The rabbi-turned-movie-producer-turned-hotelier and his enthusiastic team created an exotic South Seas atmosphere with skillful placement of lagoons and waterfalls. An abundance of tropical and subtropical flowers and foliage amongst the cabana-style cottages gave each a picturesque view of Mission Bay, lagoons or tropical gardens. Skirball named it Vacation Village and its reality at the time was 150 guestrooms, one restaurant, two tennis courts and a small golf course. With continuing expansion and renovation over the next 40 years, the facilities came to include two unique and exciting restaurants overlooking spectacular Mission Bay, 462 luxurious guest cottages, and a relaxing lobby. Other guest amenities that were added include 5 lit tennis courts, 5 swimming pools, a full-service spa and beauty salon, a state-of-the-art fitness center , an 18-hole golf putting course, a full-service marina, a 1.3-mile jogging course, bicycle rentals, lawn croquet and a sand volleyball court.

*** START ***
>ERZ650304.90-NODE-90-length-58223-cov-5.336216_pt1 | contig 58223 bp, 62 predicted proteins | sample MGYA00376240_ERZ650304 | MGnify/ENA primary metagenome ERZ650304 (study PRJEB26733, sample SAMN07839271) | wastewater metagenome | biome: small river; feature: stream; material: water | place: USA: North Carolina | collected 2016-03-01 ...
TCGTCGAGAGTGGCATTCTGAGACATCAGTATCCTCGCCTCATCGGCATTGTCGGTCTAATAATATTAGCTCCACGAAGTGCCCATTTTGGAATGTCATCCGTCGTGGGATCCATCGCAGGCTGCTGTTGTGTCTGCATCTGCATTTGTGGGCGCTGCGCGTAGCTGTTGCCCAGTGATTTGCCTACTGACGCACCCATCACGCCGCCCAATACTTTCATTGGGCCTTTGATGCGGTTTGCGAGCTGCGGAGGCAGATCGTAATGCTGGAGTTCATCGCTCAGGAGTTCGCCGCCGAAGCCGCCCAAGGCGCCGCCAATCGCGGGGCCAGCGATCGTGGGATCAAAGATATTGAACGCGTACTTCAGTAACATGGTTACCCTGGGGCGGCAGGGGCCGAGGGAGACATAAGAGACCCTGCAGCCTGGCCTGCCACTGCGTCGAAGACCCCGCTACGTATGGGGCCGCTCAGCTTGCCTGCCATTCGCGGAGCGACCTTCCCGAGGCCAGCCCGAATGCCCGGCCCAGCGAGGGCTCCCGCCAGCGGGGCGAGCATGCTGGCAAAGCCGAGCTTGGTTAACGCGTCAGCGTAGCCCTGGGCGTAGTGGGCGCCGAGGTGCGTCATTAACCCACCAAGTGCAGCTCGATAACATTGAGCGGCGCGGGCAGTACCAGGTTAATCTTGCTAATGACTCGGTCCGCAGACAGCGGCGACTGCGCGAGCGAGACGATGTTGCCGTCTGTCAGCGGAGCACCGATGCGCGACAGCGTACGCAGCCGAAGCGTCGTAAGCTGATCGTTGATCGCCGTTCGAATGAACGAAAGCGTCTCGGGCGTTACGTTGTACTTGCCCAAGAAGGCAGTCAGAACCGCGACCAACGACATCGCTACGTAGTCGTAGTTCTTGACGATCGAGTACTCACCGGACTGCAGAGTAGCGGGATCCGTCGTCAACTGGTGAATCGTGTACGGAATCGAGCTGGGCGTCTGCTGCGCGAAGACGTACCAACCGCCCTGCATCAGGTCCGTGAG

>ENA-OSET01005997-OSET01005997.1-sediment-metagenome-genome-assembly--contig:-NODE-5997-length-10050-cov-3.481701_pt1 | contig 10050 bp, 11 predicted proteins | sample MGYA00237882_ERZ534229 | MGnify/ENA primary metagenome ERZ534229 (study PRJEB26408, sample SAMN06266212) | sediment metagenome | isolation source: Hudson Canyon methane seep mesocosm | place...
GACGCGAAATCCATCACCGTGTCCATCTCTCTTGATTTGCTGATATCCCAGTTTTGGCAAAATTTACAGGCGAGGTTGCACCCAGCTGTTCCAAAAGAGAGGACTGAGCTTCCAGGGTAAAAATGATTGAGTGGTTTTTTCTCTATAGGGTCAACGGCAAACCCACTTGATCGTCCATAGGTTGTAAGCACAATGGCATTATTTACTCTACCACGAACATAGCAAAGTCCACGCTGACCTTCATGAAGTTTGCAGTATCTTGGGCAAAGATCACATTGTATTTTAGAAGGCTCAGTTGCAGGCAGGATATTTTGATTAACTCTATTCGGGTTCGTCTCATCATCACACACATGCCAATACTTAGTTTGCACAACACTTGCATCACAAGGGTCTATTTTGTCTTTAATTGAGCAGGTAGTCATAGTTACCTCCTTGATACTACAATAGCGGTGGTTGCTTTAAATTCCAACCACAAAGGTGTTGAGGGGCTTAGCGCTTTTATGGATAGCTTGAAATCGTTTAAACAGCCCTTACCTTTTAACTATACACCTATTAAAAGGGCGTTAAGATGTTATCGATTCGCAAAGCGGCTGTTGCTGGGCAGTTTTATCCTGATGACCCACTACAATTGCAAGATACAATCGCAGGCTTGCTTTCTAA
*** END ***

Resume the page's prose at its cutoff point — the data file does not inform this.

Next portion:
Today, what has come to be known as Paradise Point offers a convenient, beachfront location, providing travelers with easy access to all of San Diego's attractions. The San Diego resort is adjacent to SeaWorld Adventure Park and a short drive to Balboa Park where the world-famous San Diego Zoo is located. The hotel's proximity to these attractions and its family-friendly amenities caught the attention of the editor's at who designated the resort one of the "Top Ten Family Resorts in the World."

Paradise Point, which recently completed a $20 million renovation and still features comfortable, California beach bungalow-style guest rooms amidst lush, tropical gardens and meandering lagoons also now has an Indonesian-themed spa which transports guests into a pampered retreat with custom-designed spa services and rituals.

The beautiful, park-like resort has received honors from the national Professional Grounds Management Society for "best landscaped and maintained grounds" among U.S. hotels and motels.